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Testing Should Be Elegant

Mon 02 Nov 2009

When you think of elegant what is the first thing to pop in to your mind? Is it a ballerina during "The Nutcracker"? That's one of the first things that pops into my mind.

When you think about elegant technology what is the first thing that appears in your mind? My first thought is an Apple iPod. Actually a lot of Apple products are very good examples of elegant. Other examples of elegance in technology are Amazon's "1-Click Buy" and Google Wave.

In all of these examples the elegance has given them a very unique selling point and made them leaders in their respective fields. The other thing that they have in common is that they have a lot of work that is done in the background. For example, with Amazon's "1-Click buy" it needs to handle if I buy 5 things in 5 minutes and put them in the same box. As a customer, do I care how it does it? No. As Amazon's COO, do I care? yes! It saves money on postage that the customer will probably refuse to pay because they just spent some money.

Now what does this have to testing? Well, in testing what would you consider elegant? I will make it easier by splitting it to test automation and manual testing. In test automation, what framework would you consider elegant? For me, nothing comes to mind. There are some BDD frameworks that are close but to be honest they aren't elegant. In manual testing what technique for testing would you say is elegant? Exploratory testing...no! Scripted Testing...no!

Why is software testing not elegant then? Well, the thing that makes elegance in the items that I had at the beginning of this post is the removal of decisions, especially redundant decisions. The iPhone goes on to silent with a flick of switch, my Android takes 2 or three steps asking me questions as I go along. Every time I get a question I need to make a decision. Nokia's are even worse with the changing profiles that make something slightly less silent each time.

So now get a developer to test their code and they look for the elegant approach because its out of their comfort zone. Developers write tests so they can produce high quality code but they need to decide which framework will fit the best. Decision number 1. Then when they start working with it they realise that there is something that it can't do against their code so they need to swap it out with a new framework. This means they need to update a number of tests which can take a lot of work. Decision numbers 2 and 3. 2 being the need to change the framework and 3 being the new framework that they chose.

If you are a UI Test automator I am sure that you have had a play with Selenium. Selenium is a perfect example of something that could be perfectly elegant but isn't. Have you ever tried to type something into an input box and failed with Selenium? Have you ever tried to press a button with Selenium and failed? Why do you fail to get it right? It was the decisions that you were forced to make at the beginning and you got it wrong. But because you made the decision you are less likely to blame Selenium than yourself.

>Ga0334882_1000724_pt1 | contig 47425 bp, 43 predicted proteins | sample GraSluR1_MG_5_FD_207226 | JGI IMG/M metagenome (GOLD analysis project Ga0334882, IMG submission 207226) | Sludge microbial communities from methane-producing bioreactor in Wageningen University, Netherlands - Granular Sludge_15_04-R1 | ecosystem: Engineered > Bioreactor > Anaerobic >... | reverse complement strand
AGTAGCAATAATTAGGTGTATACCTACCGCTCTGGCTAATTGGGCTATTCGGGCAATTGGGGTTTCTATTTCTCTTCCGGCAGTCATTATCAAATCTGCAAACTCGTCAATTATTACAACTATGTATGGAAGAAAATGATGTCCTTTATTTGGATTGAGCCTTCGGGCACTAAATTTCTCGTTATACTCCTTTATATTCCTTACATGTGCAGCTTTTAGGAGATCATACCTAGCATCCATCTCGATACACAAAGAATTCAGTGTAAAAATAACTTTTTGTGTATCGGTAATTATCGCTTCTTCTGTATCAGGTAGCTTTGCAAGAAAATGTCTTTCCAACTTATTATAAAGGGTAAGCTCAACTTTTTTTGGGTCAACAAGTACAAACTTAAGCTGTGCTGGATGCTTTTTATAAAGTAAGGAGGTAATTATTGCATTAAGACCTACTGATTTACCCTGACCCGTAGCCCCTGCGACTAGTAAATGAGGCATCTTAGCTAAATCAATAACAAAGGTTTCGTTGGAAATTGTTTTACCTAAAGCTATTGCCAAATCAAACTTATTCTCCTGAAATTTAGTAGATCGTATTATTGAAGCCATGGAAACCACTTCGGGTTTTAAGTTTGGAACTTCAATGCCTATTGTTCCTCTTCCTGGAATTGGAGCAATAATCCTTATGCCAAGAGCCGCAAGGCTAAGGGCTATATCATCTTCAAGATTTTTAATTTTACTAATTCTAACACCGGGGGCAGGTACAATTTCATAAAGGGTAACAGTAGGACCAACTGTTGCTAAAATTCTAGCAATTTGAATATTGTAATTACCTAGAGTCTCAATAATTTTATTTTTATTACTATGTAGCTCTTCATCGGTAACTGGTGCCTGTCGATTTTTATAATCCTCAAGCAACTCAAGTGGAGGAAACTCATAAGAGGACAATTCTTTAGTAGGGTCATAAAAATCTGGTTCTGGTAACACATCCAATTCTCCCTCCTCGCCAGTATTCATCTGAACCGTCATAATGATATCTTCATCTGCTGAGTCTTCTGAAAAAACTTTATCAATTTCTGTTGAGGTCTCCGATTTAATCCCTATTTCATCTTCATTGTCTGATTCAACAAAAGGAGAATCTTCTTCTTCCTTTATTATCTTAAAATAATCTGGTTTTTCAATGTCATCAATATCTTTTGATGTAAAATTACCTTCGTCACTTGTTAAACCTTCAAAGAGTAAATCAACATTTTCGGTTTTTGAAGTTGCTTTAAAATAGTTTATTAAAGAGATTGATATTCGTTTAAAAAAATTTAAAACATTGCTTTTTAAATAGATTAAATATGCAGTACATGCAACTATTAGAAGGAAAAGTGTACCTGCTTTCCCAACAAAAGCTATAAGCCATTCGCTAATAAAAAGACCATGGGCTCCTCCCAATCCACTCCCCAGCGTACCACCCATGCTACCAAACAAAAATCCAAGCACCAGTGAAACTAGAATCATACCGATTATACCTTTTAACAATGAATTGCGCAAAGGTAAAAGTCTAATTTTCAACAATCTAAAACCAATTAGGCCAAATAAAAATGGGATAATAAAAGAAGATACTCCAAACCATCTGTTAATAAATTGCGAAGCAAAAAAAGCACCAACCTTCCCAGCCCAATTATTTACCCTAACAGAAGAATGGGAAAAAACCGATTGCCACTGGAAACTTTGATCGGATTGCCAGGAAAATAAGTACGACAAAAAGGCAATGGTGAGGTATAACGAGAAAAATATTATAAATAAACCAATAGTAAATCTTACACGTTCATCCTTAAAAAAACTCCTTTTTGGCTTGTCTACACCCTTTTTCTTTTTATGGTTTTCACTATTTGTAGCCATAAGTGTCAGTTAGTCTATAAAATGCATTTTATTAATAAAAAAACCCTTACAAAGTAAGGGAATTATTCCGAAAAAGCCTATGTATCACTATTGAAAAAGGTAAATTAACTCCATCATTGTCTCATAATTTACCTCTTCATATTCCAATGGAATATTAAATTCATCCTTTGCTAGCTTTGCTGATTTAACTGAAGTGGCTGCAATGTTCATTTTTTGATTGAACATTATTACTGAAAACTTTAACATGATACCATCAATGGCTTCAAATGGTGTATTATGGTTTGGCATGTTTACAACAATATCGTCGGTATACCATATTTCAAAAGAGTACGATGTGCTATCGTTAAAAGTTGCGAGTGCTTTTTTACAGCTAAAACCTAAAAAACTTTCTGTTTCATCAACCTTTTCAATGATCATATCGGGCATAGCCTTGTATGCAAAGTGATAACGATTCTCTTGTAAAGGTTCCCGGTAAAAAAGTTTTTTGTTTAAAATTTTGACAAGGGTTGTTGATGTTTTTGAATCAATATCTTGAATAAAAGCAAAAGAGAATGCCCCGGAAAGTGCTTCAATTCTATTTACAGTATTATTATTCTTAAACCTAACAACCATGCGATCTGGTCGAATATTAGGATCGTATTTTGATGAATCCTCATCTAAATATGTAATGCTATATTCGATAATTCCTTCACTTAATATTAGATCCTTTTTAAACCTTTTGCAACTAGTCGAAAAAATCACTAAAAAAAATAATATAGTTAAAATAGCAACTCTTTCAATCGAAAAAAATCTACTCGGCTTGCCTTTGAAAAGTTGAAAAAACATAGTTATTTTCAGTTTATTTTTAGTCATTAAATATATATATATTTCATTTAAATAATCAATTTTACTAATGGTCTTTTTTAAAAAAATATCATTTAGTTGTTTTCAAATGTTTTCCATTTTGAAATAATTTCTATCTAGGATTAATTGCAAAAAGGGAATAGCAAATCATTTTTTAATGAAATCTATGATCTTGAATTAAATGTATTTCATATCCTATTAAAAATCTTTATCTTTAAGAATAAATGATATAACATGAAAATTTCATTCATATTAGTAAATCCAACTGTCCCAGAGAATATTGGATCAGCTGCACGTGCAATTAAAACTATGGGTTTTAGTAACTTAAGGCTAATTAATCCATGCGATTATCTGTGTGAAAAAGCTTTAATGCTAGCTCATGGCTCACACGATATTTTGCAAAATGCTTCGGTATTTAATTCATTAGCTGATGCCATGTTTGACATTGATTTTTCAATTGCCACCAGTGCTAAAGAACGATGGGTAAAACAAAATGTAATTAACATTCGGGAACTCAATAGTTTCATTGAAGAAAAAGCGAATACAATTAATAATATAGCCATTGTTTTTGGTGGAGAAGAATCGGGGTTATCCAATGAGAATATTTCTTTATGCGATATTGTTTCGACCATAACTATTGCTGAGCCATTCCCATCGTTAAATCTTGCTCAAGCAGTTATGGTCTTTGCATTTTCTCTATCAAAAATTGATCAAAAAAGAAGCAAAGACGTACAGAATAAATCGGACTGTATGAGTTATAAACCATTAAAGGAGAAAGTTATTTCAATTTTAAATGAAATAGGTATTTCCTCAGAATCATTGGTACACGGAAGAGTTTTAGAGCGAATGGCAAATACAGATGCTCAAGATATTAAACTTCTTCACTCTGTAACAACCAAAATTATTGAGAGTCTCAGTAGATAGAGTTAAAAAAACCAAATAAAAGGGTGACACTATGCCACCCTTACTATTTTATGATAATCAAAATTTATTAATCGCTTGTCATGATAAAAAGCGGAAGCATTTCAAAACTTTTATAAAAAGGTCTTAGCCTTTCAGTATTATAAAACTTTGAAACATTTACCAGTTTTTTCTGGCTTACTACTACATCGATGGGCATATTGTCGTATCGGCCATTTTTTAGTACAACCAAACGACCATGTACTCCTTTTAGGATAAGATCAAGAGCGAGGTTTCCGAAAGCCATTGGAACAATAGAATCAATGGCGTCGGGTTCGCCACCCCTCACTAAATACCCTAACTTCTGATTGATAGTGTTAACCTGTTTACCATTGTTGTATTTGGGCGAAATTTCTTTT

Then you get into the situation that a developer, either yourself or a colleague, changes the layout of something that didn't have an ID you suddenly see your Continuous Integration server goes red. The XPath is different so you need to update it in each of the broken tests. Elegant? Far from it!!!

So what can we do about this? Well, most developers have started using Domain Specific Languages(DSLs) to write their tests and let all the hard work be abstracted out. It allows developers to now write tests that are now readable and leading towards testing being elegant. The formation of DSLs is starting to make testing more elegant but we need to do more to make things elegant.

In manual testing we also need to make it more elegant. Take a form that has 6 input fields and you can fill in 1 or all 6 of these fields. There are 720 different combinations and then we have to assume that it only takes 1 type of input and that it doesn't go down a number of different code path because that will add to the number of decisions that a tester has to make. Testing will never remove the decision making but cutting them down to make testers a lot more productive.

There are techniques to help you cut the decisions down, like equivalence partitioning, but there are still lots of decisions to be made. If partitioning suggests we only do 10% of the combinations because those are the combinations that are important we still have 72 decisions to make. If each of those take 10 seconds to execute you suddenly have 1 form that can 12 minutes to do. Elegant? Far from it. This is possibly the other reason why management think that test automation is the be all. Test automation is slightly more elegant but to be honest it isn't as elegant as it should be!

What can we as testers do about this? Well unfortunately I can't answer it but we as a community need to do something to make it all a lot more elegant! So when you start developing you next load of test cases, try think about how you can make the process of testing elegant.

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